Leading event photographer Jessica Milberg has teamed up with outdoor party and events expert Katherine Hudson sharing tips that will make your office and family Christmas party images stand out from everyone else’s.

Jessica Milberg, professional photographer for eighteen years, has shot everything from commercial products to portraits, weddings, and anything to do with people.

Jessica gives us an insight on why she loves Christmas time, her recent Christmas project with House of Hud, a bespoke marquee company, and tips on how best to capture the Christmas spirit;

‘Christmas has always been one of my favorite holidays, primarily due to the abundance of biscuits and an excuse to eat hors devours and other miniature sized foods to my hearts content.But more than that, I have always loved that Christmas is that one time a year when the world around us transforms into magical environments of childhood fantasy. Everything glitters and glints and the explosion of pattern and colour makes even the biggest Grinch’s eyes sparkle just a little bit.

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‘When Katherine Hudson of House of Hud asked me to photograph her new holiday styling venture, I nearly sprouted antlers with excitement. The thing about the team at House of Hud is that no matter what the challenge, they do everything big. As the photographer for the project I wasn’t required to be on site until everything was mostly set up so every day I walked in was like being hit with the big reveal from a television make over show. Every day was a new “look”, a new visual challenge to capture the spirit of.’

The biggest challenge on this project was light. Light, especially when its integral to conveying the mood of a scene, can be hard to capture. I think many of you budding shutter bugs would agree that during the short days of the holiday season, capturing the Christmas magic in your own home doesn’t always result in images you like.

The way I like to overcome this challenge (not just professionally but in my personal images as well) is to get to know my camera and my flash.

Indoor light during the winter be it candles, tree lights, roaring fires, or simply lamps, give off a warm yellow/orange glow. This light is what sets that lovely cozy warm feeling we get at Christmas time but it can also be dark and make your loved ones look like oompa loompa’s.

Turn that flash on and all of a sudden the warmth is gone and your mother in law’s eyes have revealed the true red demon underneath.

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So, how can you come to a happy medium of having your images represent the warm glow you see and feel without the spray tan or lights out look?

If you have a digital SLR as many of the general public has these days, get to know your ISO.

Let this be your Christmas holiday mantra. For those of you that don’t know, ISO is a rating that film used to be given that basically rates how sensitive the crystals on the film were.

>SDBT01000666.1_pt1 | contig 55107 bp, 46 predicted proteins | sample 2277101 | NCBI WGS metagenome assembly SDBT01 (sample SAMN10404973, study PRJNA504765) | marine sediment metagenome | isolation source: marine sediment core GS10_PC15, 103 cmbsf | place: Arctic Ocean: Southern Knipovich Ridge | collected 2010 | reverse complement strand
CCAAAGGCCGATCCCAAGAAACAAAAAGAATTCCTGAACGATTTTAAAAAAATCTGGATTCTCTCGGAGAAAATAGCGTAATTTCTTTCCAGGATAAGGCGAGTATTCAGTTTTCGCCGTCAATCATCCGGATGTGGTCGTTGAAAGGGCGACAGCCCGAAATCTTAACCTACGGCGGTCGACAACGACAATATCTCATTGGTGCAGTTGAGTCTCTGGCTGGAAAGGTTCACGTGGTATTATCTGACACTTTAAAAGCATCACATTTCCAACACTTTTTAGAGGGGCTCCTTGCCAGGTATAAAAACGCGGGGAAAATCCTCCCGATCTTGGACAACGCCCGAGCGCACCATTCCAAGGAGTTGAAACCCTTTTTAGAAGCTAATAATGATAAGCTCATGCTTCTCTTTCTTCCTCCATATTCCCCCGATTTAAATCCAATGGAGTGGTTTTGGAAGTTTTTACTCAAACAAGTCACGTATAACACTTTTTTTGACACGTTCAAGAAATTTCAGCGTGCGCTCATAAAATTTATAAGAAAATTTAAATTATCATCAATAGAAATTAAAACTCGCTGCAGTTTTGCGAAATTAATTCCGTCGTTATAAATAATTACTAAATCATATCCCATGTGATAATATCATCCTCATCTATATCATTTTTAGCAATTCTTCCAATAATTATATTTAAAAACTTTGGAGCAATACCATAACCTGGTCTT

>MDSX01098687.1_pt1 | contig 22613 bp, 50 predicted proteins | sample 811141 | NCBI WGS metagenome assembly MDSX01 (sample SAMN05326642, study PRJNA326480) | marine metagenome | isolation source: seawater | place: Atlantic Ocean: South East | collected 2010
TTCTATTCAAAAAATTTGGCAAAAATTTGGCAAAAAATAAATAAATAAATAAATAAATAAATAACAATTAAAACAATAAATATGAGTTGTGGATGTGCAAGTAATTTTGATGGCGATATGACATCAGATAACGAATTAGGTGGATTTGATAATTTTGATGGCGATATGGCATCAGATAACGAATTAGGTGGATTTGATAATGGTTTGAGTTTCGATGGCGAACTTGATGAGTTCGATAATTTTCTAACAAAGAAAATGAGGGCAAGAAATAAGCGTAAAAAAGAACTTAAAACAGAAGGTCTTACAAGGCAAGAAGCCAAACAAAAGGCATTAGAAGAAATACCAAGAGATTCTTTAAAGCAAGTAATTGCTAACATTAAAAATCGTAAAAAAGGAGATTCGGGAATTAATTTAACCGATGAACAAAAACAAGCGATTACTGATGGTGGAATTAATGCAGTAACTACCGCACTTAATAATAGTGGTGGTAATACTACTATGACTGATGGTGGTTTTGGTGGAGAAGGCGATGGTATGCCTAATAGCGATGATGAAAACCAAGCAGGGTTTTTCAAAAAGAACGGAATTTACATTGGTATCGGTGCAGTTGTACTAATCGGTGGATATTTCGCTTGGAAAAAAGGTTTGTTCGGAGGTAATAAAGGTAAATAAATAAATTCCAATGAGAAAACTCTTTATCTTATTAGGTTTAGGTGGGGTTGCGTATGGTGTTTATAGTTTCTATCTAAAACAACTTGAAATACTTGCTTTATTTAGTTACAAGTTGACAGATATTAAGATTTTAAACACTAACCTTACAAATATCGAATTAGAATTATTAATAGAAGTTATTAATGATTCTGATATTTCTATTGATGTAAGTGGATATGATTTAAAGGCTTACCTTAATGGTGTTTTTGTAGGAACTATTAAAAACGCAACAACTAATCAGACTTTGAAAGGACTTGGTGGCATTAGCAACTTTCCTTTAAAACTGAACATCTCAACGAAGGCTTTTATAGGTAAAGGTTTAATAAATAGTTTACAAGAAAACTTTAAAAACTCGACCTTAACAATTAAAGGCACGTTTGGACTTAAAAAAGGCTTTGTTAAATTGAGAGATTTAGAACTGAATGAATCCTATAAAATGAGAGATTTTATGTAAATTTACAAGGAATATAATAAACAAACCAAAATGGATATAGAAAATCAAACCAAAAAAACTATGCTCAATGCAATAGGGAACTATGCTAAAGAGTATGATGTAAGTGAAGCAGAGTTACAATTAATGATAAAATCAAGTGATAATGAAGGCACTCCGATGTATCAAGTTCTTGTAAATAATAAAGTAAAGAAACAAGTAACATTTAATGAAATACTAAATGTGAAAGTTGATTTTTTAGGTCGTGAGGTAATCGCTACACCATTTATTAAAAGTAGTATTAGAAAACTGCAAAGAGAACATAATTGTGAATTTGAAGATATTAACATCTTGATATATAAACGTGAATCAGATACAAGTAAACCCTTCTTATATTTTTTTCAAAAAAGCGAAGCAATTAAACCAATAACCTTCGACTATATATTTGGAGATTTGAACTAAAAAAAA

The higher the ISO, the quicker (and bigger) those crystals hardened when exposed to even just a little light. The lower the ISO the slower (and smaller) the crystals formed.

In the age of digital we use ISO as a larger component to exposure (like shutter speed and aperture). The higher you set your ISO, the lower, more ambient light you can photograph in. This means that you can capture the glow of all the candles, fires, and fairly lights you like without having to lose ambience to the flash.

But how do I stop my people looking like they have just rolled around in the red clay of Kentucky, you ask? White balance.

Your camera has a setting that you can change to best suit the light in your environment called white balance. It’s often on auto and sometimes that works just fine, however you may notice a few other icons in your white balance menu.

Most have a cloud, a light bulb, a bar with some lines, etc. Play around with your white balance settings to see which one best represents the colours in your environment. For rooms lit with candles and lamps, use the light bulb setting and see if it makes your people less orange. If it’s an overcast day outside, try the cloud setting, etc.

My biggest tip for getting the best images of your Christmas décor and family is not to get too hung up on the technical aspects of photography. Tell a story.

Take pictures of all the little details even if they don’t seem important. All the details of say, a bobble hanging on a tree, the aftermath of a gift wrapping session, your nan’s hands as she rolls out the dough for Christmas biscuits, or even the stash of holiday booze help to capture the true spirit of your holiday experience.

Get some nice portraits of each family member, sneak around like a ninja and get some of those priceless candid moments between family members or friends. But most of all, share that story with them. Make a slide show and email it to you’re nearest and dearest, or invite them over after New Year’s Day for a bit of post holiday pick me up.

Make it a tradition and I promise it will be the gift your loved ones look forward to the most.

CompleteChillout.com

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